AIDS cases have also been disproportionately reported among African Americans and Hispanics/Latinos (Selik, Castro, and Pappaioanou, 1988), and this excess risk for AIDS has increased as the epidemic has progressed. African Americans and Hispanics/Latinos compose approximately 20 percent of the U.S. population. Early in the epidemic, 42 percent of those with AIDS were African American or Hispanic/Latino; by 1993, that proportion had reached 48 percent. The analysis of this excess risk for AIDS has required that researchers develop specific hypotheses regarding the role of race and ethnicity as explanatory factors in HIV infection (Osborne and Feit, 1992). Little support has emerged for biological explanations of excess risk for infection. More support has emerged for social hypotheses that examine race/ethnicity and socioeconomic status as factors in the organization of interpersonal networks within which people have sex or use drugs (Neaigus, Friedman, Curtis et al., 1994; Potterat et al., 1985; Wallace, 1988).

The number of AIDS cases reported in the United States has grown rapidly, surpassing 100,000 in 1988, 200,000 in 1990, and 300,000 in 1992. A comparison of the second 100,000 cases with the first demonstrated some of the trends of the epidemic. For example, while the first set of cases were reported between 1981 and 1988, the second set of cases were reported in the two-year period from 1988 to 1990. There was a larger proportion of cases attributable to heterosexual transmission in the second 100,000 than there was in the first 100,000. The proportion of cases among African American and Hispanics/Latinos increased from 42 percent to 48 percent of cases. Among the first 100,000 people with AIDS, 9 percent were women, while women represented 12 percent of the second 100,000 (CDC, 1992a).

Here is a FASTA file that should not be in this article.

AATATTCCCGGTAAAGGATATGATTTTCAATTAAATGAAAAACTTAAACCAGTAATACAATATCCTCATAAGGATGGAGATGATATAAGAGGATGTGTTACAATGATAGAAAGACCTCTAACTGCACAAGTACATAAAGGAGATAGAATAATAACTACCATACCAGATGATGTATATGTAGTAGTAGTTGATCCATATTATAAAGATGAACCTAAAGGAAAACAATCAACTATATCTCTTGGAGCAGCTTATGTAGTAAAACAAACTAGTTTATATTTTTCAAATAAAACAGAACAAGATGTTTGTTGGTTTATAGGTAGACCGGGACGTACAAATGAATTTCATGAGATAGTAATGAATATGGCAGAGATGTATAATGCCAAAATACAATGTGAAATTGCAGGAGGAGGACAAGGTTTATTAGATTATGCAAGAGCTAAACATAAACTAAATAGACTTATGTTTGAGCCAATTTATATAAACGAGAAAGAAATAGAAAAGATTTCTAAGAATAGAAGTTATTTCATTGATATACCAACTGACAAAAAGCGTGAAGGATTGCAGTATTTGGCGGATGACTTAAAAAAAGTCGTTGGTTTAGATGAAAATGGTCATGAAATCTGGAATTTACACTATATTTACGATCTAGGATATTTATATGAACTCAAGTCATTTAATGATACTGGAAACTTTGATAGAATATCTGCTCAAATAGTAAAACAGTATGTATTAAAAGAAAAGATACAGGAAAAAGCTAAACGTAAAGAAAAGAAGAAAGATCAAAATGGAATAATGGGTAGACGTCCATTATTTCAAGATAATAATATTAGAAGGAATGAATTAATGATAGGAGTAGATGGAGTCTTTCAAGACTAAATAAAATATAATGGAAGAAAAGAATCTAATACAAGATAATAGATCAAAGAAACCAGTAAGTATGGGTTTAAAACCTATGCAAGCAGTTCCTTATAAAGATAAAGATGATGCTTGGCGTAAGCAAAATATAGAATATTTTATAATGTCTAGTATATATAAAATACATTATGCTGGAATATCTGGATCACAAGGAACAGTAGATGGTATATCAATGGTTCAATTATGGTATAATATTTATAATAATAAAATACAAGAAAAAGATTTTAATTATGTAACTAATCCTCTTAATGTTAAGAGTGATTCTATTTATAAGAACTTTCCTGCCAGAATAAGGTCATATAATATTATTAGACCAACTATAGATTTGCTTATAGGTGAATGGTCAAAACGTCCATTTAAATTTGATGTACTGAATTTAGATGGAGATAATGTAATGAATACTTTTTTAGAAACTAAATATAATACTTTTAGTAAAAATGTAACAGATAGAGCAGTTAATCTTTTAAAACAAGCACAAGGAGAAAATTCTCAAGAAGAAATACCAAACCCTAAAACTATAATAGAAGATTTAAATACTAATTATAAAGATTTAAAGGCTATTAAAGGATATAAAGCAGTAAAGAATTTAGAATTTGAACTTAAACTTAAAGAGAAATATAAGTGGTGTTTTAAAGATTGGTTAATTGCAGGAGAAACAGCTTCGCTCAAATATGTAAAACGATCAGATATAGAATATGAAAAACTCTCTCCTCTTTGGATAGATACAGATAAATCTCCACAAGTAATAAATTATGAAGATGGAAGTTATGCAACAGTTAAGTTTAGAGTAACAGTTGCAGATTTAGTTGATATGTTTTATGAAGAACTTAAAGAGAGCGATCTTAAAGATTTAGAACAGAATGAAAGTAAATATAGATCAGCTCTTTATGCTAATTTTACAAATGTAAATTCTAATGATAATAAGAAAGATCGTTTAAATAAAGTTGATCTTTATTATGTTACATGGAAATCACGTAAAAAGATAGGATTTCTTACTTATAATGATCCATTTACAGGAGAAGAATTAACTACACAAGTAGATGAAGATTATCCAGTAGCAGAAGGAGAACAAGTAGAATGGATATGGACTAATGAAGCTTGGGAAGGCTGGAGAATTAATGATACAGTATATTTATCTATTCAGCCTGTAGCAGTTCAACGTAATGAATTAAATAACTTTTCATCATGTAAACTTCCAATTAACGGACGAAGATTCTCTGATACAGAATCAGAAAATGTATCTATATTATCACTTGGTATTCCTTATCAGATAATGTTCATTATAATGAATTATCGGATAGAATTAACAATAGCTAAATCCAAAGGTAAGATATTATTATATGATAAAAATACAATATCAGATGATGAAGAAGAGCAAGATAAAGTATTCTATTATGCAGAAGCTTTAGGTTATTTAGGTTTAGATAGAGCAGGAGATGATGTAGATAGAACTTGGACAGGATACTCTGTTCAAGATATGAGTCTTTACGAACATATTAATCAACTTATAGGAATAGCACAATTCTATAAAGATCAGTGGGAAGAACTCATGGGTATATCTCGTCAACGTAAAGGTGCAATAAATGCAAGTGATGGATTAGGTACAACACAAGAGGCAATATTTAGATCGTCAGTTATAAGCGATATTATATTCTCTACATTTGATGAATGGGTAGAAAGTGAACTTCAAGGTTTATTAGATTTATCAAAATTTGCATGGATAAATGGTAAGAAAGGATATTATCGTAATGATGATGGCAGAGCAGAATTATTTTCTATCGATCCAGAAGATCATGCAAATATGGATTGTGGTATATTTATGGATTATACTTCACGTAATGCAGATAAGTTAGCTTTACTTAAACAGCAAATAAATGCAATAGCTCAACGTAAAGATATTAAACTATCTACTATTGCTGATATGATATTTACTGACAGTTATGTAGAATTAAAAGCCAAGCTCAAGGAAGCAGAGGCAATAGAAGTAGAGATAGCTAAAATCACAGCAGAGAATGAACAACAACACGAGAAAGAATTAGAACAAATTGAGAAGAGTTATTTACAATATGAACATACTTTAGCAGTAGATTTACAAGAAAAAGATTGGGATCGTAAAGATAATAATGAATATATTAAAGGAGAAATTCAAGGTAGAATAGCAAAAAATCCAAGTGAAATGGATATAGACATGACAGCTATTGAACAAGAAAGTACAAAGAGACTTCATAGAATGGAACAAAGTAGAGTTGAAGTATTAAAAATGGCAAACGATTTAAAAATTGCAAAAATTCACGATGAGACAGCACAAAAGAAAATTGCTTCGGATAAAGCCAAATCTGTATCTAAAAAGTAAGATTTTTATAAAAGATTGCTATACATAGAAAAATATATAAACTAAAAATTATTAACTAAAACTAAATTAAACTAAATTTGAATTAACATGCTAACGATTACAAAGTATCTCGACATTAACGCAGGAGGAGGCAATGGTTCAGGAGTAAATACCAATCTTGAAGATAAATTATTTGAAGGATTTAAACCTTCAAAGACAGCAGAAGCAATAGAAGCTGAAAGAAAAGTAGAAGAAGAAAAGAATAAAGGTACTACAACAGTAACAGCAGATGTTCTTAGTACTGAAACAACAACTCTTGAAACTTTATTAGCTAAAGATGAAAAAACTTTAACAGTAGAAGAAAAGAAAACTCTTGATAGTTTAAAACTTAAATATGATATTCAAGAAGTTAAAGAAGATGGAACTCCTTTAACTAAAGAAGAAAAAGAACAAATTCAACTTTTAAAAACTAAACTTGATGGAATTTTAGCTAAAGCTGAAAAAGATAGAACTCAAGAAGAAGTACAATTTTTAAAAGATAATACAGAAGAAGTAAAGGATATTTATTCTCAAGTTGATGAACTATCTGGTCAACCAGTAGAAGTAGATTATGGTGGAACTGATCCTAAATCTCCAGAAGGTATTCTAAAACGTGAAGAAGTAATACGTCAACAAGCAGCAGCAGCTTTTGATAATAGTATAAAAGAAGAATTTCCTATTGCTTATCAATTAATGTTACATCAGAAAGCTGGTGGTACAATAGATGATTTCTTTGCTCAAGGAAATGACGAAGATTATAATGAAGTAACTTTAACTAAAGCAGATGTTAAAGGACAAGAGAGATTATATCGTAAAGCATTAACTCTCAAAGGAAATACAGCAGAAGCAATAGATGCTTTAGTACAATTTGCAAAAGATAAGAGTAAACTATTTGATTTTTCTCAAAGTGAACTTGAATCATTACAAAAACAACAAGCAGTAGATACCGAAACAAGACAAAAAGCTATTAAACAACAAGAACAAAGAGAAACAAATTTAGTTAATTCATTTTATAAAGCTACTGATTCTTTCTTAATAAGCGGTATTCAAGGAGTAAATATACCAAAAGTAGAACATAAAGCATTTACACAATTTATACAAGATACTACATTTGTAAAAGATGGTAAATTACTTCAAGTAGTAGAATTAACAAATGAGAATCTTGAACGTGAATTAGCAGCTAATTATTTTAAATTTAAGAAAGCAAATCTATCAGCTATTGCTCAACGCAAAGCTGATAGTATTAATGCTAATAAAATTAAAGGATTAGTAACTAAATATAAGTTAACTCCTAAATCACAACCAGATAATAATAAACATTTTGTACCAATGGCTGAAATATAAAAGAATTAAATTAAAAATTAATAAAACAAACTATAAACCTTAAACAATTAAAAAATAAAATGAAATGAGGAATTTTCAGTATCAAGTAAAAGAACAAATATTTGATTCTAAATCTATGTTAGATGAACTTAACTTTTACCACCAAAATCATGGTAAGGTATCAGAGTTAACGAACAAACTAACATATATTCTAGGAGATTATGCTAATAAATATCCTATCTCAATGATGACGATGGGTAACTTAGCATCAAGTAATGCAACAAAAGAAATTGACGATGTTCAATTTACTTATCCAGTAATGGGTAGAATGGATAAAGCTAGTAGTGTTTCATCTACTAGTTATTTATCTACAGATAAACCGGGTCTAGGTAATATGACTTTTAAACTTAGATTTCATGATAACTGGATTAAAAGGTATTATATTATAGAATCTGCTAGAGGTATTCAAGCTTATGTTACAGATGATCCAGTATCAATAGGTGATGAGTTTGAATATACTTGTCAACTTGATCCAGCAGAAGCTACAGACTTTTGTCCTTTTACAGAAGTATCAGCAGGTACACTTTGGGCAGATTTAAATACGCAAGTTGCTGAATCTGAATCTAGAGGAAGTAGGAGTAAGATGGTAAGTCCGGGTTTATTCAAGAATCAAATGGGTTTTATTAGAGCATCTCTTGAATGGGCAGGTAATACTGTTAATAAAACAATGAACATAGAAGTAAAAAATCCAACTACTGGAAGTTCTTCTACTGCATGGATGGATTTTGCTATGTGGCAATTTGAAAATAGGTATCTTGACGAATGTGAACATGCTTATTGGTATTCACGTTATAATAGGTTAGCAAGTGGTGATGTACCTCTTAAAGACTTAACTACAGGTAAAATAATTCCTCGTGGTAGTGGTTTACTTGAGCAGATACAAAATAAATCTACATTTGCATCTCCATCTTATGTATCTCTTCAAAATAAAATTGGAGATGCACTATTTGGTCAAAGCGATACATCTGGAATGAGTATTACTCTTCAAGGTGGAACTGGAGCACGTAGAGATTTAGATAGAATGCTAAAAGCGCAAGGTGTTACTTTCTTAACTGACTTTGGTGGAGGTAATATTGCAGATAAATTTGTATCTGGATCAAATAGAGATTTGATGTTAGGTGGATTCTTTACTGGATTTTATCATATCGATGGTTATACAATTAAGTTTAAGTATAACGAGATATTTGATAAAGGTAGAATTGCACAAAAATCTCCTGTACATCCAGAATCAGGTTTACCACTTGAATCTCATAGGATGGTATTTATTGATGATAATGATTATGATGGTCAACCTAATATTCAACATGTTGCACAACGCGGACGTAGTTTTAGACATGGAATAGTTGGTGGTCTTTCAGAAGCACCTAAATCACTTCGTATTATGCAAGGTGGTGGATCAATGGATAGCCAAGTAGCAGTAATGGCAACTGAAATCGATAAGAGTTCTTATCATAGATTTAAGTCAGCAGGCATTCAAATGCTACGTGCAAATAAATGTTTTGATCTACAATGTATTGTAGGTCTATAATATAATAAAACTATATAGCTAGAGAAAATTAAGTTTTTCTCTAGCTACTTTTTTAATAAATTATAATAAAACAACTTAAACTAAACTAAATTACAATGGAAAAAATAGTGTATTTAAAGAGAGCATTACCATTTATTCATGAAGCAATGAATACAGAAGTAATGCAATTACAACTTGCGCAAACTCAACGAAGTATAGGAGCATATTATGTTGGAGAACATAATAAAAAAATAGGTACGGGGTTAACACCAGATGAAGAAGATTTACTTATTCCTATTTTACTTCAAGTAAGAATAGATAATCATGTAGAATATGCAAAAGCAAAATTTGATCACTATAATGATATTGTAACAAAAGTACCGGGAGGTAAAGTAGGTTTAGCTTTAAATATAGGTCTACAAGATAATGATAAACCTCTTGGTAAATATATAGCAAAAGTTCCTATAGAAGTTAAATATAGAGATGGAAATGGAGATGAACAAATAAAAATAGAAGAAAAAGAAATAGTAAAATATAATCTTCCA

Sixty percent of adults and 53 percent of children diagnosed with AIDS have died. In November 1993, the Centers for Disease Control and Prevention reported that by 1992 HIV infection had become the leading cause of death for men aged 25 to 44 and the fourth leading cause of death for women in this age group. AIDS is the cause of 19.9 percent of deaths among men and 7.3 percent of deaths among women in this age group (Figure 2.1). Factors such as socioeconomic  status and access to health care are thought to affect length of survival and quality of life after diagnosis (Curtis and Patrick, 1993).

As AIDS has spread in numbers and through risk groups, it has also spread geographically. From the major urban centers where it was first identified, AIDS was disseminated through hierarchical



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